Show Less
Restricted access

The Gothic

A Reader


Edited By Simon Bacon

What is the Gothic?

From ghosts to vampires, from ruined castles to steampunk fashion, the Gothic is a term that evokes all things strange, haunted and sinister.

This volume offers a new look at the world of the Gothic, from its origins in the eighteenth century to its reemergence today. Each short essay is dedicated to a single text – a novel, a film, a comic book series, a festival – that serves as a lens to explore the genre. Original readings of classics like The Mysteries of Udolpho (Ann Radcliffe) and Picnic at Hanging Rock (Joan Lindsay) are combined with unique insights into contemporary examples like the music of Mexican rock band Caifanes, the novels Annihilation (Jeff VanderMeer), Goth (Otsuichi) and The Paying Guests (Sarah Waters), and the films Crimson Peak (Guillermo del Toro) and Ex Machina (Alex Garland).

Together the essays provide innovative ways of understanding key texts in terms of their Gothic elements. Invaluable for students, teachers and fans alike, the book’s accessible style allows for an engaging look at the spectral and uncanny nature of the Gothic.

Show Summary Details
Restricted access

Arthur Machen’s The Three Impostors (1895) – Victorian Gothic (Justin Sausman)


| 9 →

Justin Sausman

Arthur Machen’s The Three Impostors (1895)

Gothic has been viewed as declining during the Victorian era, but although there may have been less readily identifiable Gothic novels compared to the late eighteenth century, the familiar tropes of Gothic continued to appear in a range of literary works from sensation fiction to Penny Dreadfuls. Indeed, Victorian culture can seem implicitly Gothic ‘with its elaborate cult of death and mourning, its fascination with ghosts, spiritualism and the occult’ (Warwick 2007: 29).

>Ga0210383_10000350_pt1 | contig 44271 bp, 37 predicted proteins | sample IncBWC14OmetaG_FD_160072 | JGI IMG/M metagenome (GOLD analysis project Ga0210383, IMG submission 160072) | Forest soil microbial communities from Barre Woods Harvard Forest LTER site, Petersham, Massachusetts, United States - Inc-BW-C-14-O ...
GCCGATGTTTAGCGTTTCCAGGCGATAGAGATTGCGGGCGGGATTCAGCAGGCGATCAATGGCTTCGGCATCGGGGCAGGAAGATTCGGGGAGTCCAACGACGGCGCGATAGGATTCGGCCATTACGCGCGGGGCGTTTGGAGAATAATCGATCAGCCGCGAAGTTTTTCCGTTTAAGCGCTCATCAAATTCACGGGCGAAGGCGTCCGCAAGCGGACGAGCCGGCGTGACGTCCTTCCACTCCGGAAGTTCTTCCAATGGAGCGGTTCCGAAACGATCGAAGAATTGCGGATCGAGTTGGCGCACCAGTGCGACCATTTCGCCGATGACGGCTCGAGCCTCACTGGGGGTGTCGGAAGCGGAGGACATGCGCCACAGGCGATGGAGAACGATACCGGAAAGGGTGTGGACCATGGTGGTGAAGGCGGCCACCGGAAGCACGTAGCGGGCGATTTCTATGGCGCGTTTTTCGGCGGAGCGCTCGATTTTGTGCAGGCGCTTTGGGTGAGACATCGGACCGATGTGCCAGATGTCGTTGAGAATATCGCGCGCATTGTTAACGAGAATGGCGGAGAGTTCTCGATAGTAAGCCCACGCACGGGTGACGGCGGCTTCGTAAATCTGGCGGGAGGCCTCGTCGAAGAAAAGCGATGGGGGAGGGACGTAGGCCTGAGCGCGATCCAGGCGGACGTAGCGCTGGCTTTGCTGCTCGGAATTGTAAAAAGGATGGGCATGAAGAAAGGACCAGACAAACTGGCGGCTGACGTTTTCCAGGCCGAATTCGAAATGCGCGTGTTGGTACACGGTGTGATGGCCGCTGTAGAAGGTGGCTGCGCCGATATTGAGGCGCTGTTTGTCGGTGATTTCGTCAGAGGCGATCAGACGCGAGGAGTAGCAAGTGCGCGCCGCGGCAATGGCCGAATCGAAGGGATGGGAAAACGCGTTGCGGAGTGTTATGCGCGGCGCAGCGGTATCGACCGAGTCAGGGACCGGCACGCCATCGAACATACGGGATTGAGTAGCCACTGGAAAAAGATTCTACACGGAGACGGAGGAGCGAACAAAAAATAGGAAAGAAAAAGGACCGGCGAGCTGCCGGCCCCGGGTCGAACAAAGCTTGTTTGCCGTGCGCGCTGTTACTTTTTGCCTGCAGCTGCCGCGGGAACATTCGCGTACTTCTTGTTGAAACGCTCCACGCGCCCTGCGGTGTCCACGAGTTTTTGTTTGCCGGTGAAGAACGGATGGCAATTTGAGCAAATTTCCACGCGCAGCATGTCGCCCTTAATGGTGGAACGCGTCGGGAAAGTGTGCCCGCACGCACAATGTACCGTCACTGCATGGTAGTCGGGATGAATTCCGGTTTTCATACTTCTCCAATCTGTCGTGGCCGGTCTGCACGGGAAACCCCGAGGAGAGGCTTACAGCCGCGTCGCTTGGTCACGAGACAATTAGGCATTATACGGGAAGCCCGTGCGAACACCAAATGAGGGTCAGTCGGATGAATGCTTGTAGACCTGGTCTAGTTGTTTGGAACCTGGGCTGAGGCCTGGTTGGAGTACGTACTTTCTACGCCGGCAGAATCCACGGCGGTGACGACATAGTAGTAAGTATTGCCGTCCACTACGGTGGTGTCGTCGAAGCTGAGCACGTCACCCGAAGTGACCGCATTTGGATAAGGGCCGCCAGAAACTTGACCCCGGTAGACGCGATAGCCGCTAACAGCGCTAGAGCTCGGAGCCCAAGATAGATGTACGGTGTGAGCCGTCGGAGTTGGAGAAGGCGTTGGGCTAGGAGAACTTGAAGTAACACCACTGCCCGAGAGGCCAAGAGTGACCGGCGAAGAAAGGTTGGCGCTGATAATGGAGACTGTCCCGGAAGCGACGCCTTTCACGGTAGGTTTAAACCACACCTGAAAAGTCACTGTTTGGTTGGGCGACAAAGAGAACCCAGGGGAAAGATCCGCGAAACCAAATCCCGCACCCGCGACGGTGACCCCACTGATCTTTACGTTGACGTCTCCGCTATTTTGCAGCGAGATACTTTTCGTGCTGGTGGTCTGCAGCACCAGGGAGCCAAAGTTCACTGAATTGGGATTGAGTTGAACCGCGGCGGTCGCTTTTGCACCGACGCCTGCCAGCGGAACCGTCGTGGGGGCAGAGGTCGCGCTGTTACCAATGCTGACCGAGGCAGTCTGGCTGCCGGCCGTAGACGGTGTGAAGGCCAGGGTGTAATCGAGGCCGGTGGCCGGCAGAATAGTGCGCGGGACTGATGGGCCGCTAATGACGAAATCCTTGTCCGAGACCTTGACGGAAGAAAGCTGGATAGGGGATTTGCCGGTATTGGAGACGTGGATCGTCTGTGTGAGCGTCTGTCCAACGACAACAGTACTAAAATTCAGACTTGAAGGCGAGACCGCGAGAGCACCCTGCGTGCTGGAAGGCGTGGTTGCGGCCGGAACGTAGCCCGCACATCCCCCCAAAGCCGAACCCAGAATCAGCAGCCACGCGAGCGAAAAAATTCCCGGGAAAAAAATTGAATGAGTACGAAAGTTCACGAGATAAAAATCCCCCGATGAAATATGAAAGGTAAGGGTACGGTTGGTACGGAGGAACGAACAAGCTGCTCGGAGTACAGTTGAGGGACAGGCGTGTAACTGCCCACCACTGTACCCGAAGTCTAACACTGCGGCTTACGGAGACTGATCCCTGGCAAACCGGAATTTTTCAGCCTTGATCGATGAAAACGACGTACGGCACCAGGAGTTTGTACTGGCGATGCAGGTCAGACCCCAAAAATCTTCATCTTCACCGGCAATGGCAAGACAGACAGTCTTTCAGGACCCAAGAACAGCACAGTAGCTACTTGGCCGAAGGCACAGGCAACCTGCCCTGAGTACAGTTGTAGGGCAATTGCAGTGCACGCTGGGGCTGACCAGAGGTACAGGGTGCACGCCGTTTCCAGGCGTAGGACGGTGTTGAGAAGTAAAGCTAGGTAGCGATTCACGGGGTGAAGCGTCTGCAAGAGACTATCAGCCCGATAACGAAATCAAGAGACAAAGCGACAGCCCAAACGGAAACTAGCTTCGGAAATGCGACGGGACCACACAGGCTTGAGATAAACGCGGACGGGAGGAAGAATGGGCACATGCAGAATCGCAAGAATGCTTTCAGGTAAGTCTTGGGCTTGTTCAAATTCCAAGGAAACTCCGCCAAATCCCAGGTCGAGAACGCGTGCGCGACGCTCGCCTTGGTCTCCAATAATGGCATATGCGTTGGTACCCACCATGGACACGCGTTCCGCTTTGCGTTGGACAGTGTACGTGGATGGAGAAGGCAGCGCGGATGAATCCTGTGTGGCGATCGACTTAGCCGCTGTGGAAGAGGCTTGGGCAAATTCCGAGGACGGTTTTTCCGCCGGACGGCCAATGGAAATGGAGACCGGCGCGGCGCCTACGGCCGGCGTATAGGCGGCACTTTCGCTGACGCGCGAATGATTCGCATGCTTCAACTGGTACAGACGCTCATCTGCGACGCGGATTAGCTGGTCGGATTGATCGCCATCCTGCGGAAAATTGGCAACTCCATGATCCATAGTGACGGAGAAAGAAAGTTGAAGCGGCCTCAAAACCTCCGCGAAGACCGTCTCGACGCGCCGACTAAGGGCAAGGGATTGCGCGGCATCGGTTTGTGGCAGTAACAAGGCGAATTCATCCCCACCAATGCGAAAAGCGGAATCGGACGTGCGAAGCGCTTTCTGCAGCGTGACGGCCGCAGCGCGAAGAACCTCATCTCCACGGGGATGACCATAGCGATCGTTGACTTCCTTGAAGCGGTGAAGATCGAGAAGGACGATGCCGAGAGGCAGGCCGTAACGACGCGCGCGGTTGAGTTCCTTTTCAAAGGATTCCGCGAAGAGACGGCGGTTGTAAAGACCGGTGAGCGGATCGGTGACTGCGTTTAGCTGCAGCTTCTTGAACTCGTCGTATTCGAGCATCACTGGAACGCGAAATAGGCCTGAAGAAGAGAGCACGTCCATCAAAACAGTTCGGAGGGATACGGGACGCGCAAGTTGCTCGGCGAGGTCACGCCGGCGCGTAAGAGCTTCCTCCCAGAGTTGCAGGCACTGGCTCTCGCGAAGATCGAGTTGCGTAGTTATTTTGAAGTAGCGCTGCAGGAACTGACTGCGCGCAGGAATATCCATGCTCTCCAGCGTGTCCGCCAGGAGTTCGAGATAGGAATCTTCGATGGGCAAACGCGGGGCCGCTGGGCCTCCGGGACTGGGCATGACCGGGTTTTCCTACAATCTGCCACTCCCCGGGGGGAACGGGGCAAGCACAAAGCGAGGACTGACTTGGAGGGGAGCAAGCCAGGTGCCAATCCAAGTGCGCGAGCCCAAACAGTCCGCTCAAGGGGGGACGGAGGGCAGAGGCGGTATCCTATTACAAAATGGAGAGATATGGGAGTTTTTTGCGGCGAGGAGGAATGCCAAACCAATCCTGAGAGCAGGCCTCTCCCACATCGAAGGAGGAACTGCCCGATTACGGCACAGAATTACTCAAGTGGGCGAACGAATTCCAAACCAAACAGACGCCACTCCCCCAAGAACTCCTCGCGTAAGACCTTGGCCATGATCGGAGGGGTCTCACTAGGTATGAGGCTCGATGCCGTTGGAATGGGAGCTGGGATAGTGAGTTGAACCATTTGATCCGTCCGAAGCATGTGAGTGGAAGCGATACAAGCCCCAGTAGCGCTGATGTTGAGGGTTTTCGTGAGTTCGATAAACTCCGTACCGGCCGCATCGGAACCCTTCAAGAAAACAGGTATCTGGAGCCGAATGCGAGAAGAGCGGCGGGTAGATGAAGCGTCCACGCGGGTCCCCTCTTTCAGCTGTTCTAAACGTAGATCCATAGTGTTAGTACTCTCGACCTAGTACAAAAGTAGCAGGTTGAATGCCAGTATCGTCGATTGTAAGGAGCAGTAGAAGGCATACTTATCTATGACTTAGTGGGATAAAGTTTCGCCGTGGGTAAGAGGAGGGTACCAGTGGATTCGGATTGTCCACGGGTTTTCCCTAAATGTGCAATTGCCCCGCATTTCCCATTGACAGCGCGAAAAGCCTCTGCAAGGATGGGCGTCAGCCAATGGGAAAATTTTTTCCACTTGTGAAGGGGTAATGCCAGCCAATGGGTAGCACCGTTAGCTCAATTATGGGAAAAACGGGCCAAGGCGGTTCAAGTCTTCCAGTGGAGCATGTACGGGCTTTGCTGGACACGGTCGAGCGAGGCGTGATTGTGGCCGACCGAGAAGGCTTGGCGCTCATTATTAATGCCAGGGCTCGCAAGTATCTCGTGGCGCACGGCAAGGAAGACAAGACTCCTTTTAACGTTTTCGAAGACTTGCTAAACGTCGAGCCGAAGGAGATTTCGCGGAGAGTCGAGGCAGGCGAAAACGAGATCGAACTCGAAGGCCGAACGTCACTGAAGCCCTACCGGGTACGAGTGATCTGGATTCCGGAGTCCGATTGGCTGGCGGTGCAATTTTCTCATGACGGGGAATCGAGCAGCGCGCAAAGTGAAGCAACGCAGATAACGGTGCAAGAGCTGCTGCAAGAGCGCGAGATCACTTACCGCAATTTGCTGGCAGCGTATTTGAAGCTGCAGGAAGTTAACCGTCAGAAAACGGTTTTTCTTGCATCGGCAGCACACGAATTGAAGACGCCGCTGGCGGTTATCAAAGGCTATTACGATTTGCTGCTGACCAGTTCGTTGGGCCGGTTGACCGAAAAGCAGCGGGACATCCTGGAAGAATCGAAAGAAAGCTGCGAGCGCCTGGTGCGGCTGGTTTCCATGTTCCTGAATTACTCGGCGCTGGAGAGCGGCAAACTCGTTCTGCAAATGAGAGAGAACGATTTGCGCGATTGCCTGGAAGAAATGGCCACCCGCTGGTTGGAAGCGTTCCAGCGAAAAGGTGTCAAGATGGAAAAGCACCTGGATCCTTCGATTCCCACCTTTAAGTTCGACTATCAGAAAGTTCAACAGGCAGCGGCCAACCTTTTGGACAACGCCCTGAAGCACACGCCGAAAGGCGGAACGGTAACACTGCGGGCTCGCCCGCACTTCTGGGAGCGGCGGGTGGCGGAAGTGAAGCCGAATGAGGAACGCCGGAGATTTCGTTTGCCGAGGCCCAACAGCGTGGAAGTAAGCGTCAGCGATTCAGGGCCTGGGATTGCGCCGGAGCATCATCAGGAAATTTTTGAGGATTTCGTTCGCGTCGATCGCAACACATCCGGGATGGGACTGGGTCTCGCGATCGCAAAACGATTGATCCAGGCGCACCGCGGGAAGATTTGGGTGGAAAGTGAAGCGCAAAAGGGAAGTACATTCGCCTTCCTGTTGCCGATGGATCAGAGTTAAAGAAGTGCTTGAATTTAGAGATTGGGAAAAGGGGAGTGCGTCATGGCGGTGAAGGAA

The fin de siècle, however, witnessed a revival of Gothic fiction that produced some of the most iconic works such as Robert Louis Stevenson’s Strange Case of Dr Jekyll and Mr Hyde (1886), Oscar Wilde’s The Picture of Dorian Gray (1890), Bram Stoker’s Dracula (1897) and Henry James’s The Turn of the Screw (1898). These works intensified earlier Victorian fears surrounding crime, empire, science, religion and the impact of industrial modernity and are often accounted for as an oblique reflection of the intensified anxieties of the final two decades of the Victorian era, a period often discussed in terms of crisis, decay and degeneration. Gothic, in this approach, is the dark side of modernity, a confrontation with historical fears given a monstrous form that is transgressive of the late Victorian social and moral order (Botting 1996: 1). Yet through defeating the monstrous Other, Gothic becomes a conservative form, a way of containing threats to the social order represented by...

You are not authenticated to view the full text of this chapter or article.

This site requires a subscription or purchase to access the full text of books or journals.

Do you have any questions? Contact us.

Or login to access all content.